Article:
News From Terre Haute, Indiana

November 9, 2013

Historical perspective: Shakespearian actor Lawrence Hanley’s Terre Haute honeymoon

Mike McCormick
Special to the Tribune-Star

TERRE HAUTE — On Oct. 23, 1893 — 120 years ago — Lawrence J. Hanley, a distinguished Shakespearian actor, was starring in “The Player” at the spectacular Naylor Opera House in Terre Haute.

The play was a modern adaption of an old English comedy which incorporated scenes from “Romeo and Juliet.”

The heroine of “The Player” was actress Edith Lemmert.

Upon arriving in Terre Haute on Oct. 22, Hanley and Lemmert secured a marriage license from Vigo County Clerk Hugh D. Roquet  

The Reverend Francis S. Dunham, Ph.D., an Episcopal pastor from Albion, N.Y., officiated at the ceremony conducted at the Terre Haute House that evening. Arrangements for the event were under the supervision of hotel manager Charles Baur. Only a few friends and members of the cast were present.

Though Hanley was a protégé of Edwin Booth and, by most accounts, the finest romantic Shakespearian actor in America since the deaths of Booth and Lawrence Barrett, his appearance in Terre Haute and the wedding would not earn headlines in New York City newspapers.

Incidents surrounding Hanley’s appearance in Terre Haute, however, elevated the marriage rite to headline status.

Baur went out of his way to provide the Hanleys with every accouterment, assigning them to Room 68, frequently used as a bridal suite.

The Lawrence Hanley Theater Company consisted of actors Clarence H. Taylor, Albert Taylor, Edwin Brewster, William A. Hopper, Henry Herbert, Henry Hill, Frederick Stinson and Louise Ingersoll, treasurer John Mitchell and business manager Bury Dasent.

Room 69, connected to Room 68 by a door with a transom, was assigned to J.E. Hablo, a traveling salesman for Albert Hauff of Chicago, a wholesale milliner.

At about 11 p.m., Hanley went down to the lobby to send telegraphs to select friends in the East to announce his marriage.  While he was  gone, his bride disrobed to take a bath.

According to Edith Hanley, there was a knock on the transom and a male voice asked for the time of day. Thinking the tenant next door was a member of the theater company, she responded: “Eleven Twenty.”

During that verbal exchange Edith noticed that much of the frost on the transom glass appeared to have been scraped off.

A few moments later, Edith later asserted, the man asked if he could come in. She was frightened and presumed the man had been watching her. She quickly dressed and awaited for her husband.

Upon Lawrence’s return to Room 68, Edith described her experiences. Lawrence went into a rage and paced the floor while mulling over his options. He finally decided to move out of the hotel.

Hanley directed other members of his company to make plans to move to other quarters and, in a note to manager Baur, thanked him for his kindness in setting up his wedding. He apologized for the abrupt decision to leave but explained the reasons.

At about 1:30 a.m., before the Hanleys made final arrangements, Lawrence knocked on the door of Room 69, pretending to be “Charley,” the hotel porter. Though Hanley was a great actor, he apparently did not do voiceovers. Hablo refused to open the door.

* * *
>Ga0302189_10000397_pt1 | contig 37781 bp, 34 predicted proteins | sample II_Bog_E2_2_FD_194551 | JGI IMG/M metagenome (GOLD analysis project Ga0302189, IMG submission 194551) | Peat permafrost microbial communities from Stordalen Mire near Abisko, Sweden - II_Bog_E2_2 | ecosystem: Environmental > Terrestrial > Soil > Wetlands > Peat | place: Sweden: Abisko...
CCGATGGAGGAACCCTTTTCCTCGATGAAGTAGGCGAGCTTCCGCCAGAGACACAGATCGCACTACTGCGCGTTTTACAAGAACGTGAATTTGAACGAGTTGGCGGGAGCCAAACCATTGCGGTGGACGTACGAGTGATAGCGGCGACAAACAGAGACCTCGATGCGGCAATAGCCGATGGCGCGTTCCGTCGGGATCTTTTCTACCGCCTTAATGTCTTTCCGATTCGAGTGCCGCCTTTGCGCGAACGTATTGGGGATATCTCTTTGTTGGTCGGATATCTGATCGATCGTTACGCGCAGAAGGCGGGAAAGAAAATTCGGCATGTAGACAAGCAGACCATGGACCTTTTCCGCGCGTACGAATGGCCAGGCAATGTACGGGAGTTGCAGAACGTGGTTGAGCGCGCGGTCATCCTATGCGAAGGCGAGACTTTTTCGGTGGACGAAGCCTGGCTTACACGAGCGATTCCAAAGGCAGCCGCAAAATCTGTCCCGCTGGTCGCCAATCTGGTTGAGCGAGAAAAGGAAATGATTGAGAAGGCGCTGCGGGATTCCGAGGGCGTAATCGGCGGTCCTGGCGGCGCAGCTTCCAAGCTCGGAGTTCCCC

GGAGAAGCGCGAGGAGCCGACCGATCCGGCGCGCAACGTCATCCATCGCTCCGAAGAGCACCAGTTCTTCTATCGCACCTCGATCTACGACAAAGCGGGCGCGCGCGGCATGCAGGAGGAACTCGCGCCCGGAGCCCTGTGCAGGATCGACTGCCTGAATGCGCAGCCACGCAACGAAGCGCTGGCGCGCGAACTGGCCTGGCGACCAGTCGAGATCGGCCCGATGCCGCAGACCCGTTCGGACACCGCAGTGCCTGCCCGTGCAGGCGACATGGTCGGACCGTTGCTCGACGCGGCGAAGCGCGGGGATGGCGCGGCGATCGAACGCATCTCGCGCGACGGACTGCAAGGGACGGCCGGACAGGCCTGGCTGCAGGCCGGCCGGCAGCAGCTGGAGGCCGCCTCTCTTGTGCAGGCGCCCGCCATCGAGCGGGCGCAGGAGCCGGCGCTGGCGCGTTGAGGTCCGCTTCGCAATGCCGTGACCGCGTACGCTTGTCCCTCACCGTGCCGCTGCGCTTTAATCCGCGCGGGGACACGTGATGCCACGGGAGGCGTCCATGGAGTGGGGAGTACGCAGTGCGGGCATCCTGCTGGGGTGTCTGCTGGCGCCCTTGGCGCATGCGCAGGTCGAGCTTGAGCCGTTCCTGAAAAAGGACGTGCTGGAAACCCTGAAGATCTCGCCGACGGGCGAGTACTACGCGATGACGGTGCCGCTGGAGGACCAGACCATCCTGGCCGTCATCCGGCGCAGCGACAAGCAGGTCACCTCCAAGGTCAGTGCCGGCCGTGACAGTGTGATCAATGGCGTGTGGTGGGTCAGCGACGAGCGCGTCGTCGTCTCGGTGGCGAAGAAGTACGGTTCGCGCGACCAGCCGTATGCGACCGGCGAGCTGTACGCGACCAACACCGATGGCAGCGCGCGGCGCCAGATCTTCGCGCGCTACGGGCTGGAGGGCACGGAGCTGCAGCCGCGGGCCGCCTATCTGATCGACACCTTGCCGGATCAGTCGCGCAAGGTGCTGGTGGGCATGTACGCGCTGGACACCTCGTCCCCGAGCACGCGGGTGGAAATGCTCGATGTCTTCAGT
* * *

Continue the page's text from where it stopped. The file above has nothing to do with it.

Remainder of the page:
At 3 a.m., Hanley could not suppress his anger any longer. With a crash, he splintered the door and pulled Hablo out of his bed by his leg. A policeman in the hotel lobby heard the crash and raced to the scene.

The New York Times asserted that Hanley “was proceeding to soundly thrash” Hablo when police interfered.

“The peeper,” the Times reported, “was on his knees begging for his life. The entire hotel was in an uproar.”

Hanley, accompanied by his wife, was taken to police headquarters but no charges were filed against him. Hotel manager Baur ordered Hablo out of the Terre Haute House  but not before the salesman proclaimed his innocence and issued a detailed statement of his behavior during that fateful night.

Hanley said that he started to choke Hablo after breaking into the room. Hablo, on the other hand, disagreed, claiming that there was little contact between the two. Hablo said Hanley accused him of “insulting my wife” to which Hablo responded, “I have never seen your wife.”

Lawrence’s career seemed to reach greater heights for several months after the incident in Terre Haute while Edith gave birth to a son. But, in 1895, Lawrence was hospitalized several times in efforts to control his drug habit. On Sept. 2, Edith placed the child with her parents in Los Angeles and sought refuge with friends in Cincinnati.

A daughter was born to the Hanleys in 1895 and, by late November, Lawrence was out of the hospital and signed a contract to star in “The War of Wealth,” by Charles Turner Dazey, starting Dec. 2. Edith was not in the cast.

Tragedy continued to haunt the Hanleys. On Aug. 7, 1899, their 3-year old daughter was crushed to death by a trolley in Los Angeles, where the child was living with her maternal grandparents.

In 1902, Lawrence developed a pulmonary disease and his health began to deteriorate rapidly though he was barely 40 years old. Actor Nat Goodwin paid Hanley’s way to a Los Angeles sanitarium.

In August 1905, Lawrence was moved to the Los Angeles County Hospital.

Though she had been separated from him for several years, Edith Hanley visited the hospital on Aug. 27, where she assured Lawrence that her love had never wavered. She also affirmed that she would not return to him until he had conquered his drug habit.

Lawrence Hanley died on the afternoon of the following day.